There are few experiences greater than exploring the underwater world. Here you will find a huge range of scuba diving & snorkelling gear from trusted brands, retailers, and private sellers throughout Australia. Dive in and explore the world of outdoors at Outdoria.
It has been said that we know more about the surface of the moon, than we do about the oceans here on Earth. We have, however, known for a long time that the oceans are vital to the ongoing success of life on this planet. And human beings are no different from the marine life in that we rely heavily on them for food and other natural resources.
Scuba divers use gear that is designed specifically to allow them to travel efficiently underwater. Today, scuba divers typically use a combination of mask, snorkel, fins and a wetsuit (or dry suit) in order to explore the oceans depths. If you are snorkelling, that's all the gear you are going to need, but if you plan on scuba diving, you are going to need an air tank, regulator, monitor, a buoyancy control device and probably a weight belt. Not to mention some training in how to use it all!
Scuba diving is a discipline that can be performed by anyone so long as they have completed a registered dive course and have passed the appropriate medical examinations to prove they are safe to dive. Before buying gear, it's a good idea to look into a dive instruction centre near you, and get the skills to use it safely first.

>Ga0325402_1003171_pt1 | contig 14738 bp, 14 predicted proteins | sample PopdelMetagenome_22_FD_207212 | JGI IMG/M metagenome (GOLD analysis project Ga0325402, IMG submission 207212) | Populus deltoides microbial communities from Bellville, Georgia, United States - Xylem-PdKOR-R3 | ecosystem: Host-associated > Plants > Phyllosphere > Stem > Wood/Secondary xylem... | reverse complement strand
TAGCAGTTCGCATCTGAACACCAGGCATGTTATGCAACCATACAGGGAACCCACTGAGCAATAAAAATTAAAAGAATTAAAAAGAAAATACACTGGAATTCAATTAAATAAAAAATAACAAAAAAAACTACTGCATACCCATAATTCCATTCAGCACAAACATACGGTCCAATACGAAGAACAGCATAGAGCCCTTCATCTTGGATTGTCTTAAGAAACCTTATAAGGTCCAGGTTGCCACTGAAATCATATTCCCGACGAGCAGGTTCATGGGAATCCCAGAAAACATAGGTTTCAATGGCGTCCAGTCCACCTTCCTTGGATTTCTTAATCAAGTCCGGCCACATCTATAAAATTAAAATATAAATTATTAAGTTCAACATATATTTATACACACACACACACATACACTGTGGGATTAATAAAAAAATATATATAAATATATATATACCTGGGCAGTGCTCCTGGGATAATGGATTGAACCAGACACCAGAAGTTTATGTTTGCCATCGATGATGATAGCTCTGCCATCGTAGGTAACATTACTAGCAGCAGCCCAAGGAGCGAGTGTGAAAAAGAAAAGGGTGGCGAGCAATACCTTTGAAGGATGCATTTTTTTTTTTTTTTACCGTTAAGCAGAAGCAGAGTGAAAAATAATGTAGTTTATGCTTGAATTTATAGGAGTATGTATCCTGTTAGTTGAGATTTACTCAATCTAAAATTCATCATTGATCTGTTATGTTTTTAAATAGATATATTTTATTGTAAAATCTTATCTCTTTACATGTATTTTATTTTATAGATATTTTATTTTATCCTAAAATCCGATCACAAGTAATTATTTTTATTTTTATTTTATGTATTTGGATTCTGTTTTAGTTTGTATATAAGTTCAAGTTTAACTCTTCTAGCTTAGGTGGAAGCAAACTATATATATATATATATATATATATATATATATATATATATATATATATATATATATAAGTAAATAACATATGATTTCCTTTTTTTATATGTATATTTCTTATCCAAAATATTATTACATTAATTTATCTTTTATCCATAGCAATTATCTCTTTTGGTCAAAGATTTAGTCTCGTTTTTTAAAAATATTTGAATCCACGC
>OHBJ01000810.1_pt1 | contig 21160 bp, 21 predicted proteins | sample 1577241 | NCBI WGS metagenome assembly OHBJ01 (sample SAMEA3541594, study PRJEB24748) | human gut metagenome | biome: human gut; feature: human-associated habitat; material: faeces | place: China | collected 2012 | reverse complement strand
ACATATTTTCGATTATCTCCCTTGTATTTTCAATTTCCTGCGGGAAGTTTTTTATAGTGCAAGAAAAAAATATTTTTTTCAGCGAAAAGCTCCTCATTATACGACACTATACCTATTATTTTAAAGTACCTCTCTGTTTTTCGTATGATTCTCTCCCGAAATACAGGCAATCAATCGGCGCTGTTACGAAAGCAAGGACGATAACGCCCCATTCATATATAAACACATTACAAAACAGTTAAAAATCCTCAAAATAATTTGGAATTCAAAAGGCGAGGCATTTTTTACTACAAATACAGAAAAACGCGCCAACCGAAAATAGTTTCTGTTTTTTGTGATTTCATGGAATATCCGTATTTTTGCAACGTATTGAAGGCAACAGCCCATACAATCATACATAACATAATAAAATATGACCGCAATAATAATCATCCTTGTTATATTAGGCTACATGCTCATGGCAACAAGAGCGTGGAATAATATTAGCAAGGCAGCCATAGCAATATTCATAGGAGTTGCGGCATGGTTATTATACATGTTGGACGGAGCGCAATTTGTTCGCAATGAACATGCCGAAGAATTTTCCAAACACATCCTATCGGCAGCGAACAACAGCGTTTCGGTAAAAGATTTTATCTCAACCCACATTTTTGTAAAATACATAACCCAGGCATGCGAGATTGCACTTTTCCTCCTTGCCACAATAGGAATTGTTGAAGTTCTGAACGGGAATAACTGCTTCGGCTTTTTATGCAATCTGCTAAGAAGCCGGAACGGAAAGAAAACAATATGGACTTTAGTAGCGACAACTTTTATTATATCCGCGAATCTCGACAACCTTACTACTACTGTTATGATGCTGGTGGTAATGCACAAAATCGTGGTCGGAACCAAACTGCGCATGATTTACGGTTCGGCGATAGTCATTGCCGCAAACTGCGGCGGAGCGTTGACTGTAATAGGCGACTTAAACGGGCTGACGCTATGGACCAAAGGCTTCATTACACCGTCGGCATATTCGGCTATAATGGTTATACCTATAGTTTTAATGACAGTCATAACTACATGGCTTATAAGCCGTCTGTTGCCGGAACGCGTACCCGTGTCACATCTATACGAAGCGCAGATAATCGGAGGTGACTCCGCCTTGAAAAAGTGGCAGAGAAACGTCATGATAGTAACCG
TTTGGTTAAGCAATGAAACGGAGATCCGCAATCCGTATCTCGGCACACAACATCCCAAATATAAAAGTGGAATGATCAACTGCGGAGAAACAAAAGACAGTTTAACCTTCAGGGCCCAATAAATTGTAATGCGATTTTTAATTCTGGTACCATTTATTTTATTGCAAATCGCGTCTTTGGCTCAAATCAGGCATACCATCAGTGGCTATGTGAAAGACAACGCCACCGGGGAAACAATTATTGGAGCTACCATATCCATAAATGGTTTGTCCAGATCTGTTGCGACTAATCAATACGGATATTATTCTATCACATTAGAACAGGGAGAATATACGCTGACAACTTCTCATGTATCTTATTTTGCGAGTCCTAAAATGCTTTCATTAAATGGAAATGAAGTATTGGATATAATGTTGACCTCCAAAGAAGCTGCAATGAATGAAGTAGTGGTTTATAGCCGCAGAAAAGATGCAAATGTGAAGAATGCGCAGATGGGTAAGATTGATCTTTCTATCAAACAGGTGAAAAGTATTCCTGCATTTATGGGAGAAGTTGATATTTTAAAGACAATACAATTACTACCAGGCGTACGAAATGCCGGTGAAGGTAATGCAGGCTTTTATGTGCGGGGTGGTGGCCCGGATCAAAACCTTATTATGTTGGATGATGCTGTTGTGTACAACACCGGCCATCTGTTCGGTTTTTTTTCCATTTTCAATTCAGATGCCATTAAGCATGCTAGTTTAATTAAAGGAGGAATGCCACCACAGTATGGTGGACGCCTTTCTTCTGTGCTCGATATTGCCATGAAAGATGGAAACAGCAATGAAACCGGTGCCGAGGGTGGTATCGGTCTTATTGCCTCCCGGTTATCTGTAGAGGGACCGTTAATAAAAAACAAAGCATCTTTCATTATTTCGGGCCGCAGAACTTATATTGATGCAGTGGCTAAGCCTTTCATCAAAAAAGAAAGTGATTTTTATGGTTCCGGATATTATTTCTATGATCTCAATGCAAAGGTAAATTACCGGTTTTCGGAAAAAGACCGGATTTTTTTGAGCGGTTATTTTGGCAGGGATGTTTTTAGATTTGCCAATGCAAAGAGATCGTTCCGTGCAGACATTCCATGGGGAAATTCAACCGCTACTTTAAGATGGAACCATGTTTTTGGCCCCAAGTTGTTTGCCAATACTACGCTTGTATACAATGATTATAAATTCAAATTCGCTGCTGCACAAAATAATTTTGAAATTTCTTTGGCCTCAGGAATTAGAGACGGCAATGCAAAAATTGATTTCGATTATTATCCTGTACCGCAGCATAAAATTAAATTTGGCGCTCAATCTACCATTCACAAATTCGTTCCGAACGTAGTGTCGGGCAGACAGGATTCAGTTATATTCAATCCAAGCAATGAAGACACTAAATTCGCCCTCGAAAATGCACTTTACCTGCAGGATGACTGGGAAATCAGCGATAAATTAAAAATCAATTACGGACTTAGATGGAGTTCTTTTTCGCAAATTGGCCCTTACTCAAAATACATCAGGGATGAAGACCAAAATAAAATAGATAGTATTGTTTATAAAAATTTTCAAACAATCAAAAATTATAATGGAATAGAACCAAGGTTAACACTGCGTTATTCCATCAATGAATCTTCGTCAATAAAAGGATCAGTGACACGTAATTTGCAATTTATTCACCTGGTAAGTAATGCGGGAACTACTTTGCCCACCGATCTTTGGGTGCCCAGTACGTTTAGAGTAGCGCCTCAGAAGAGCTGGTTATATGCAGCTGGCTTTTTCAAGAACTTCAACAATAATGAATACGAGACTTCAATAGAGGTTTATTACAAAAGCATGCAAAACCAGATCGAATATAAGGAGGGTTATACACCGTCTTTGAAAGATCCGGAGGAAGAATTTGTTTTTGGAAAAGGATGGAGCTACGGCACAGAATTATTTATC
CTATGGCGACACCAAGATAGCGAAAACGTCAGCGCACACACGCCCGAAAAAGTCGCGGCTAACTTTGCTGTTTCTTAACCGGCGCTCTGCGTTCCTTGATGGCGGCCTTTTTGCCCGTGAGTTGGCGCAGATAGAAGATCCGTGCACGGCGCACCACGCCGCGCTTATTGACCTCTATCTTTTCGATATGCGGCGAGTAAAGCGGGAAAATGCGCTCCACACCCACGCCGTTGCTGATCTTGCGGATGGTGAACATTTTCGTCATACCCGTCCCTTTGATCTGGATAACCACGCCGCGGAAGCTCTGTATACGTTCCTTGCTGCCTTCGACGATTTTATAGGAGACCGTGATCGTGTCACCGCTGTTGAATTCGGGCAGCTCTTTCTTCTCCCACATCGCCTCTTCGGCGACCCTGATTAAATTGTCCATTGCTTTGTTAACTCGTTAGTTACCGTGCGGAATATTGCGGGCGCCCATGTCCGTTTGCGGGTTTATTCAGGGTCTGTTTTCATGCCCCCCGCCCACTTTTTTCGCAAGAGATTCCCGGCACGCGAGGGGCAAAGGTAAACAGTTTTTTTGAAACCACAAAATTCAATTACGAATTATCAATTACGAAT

Dive stores sometimes offer courses for beginners and advanced divers, so check out some of the stores at Outdoria to enquire with a store near you.
In the late 1800s and early 1900s ocean explorers sought new ways to extend their time under water experimenting with novel technologies that either provided air directly from the surface, or enabled them to take a finite supply of air with them to the bottom of the sea.
Scuba Diving was developed with a very simple goal in mind: allow the diver to spend more time underwater. There are two types of regulators that help the diver to achieve this: closed circuit and open circuit.
Closed circuit systems recycle the divers air, scrubbing it of carbon dioxide using a system called a rebreather. Closed circuit systems do not expel much air into the surrounding environment making them very quiet systems suited for military ops and for the observation and study of marine life.
Open circuit systems are the most common form of scuba system used today. Divers carry a tank of compressed air on their back that supplies them with air via a regulator that controls the flow of air from the tank. Closed circuit systems expel carbon dioxide into the surrounding water.
As the amount of time available to underwater divers is extended more and more, divers look for ways to use that time. Some choose to simply explore and observe the marine life beneath the waves, taking photos using underwater cameras. Others choose to hunt or forage for food using spearguns or their bare hands to grab crustaceans out from their hiding places.
However you like to explore the ocean's depths, find the gear to enable you to do it at Outdoria.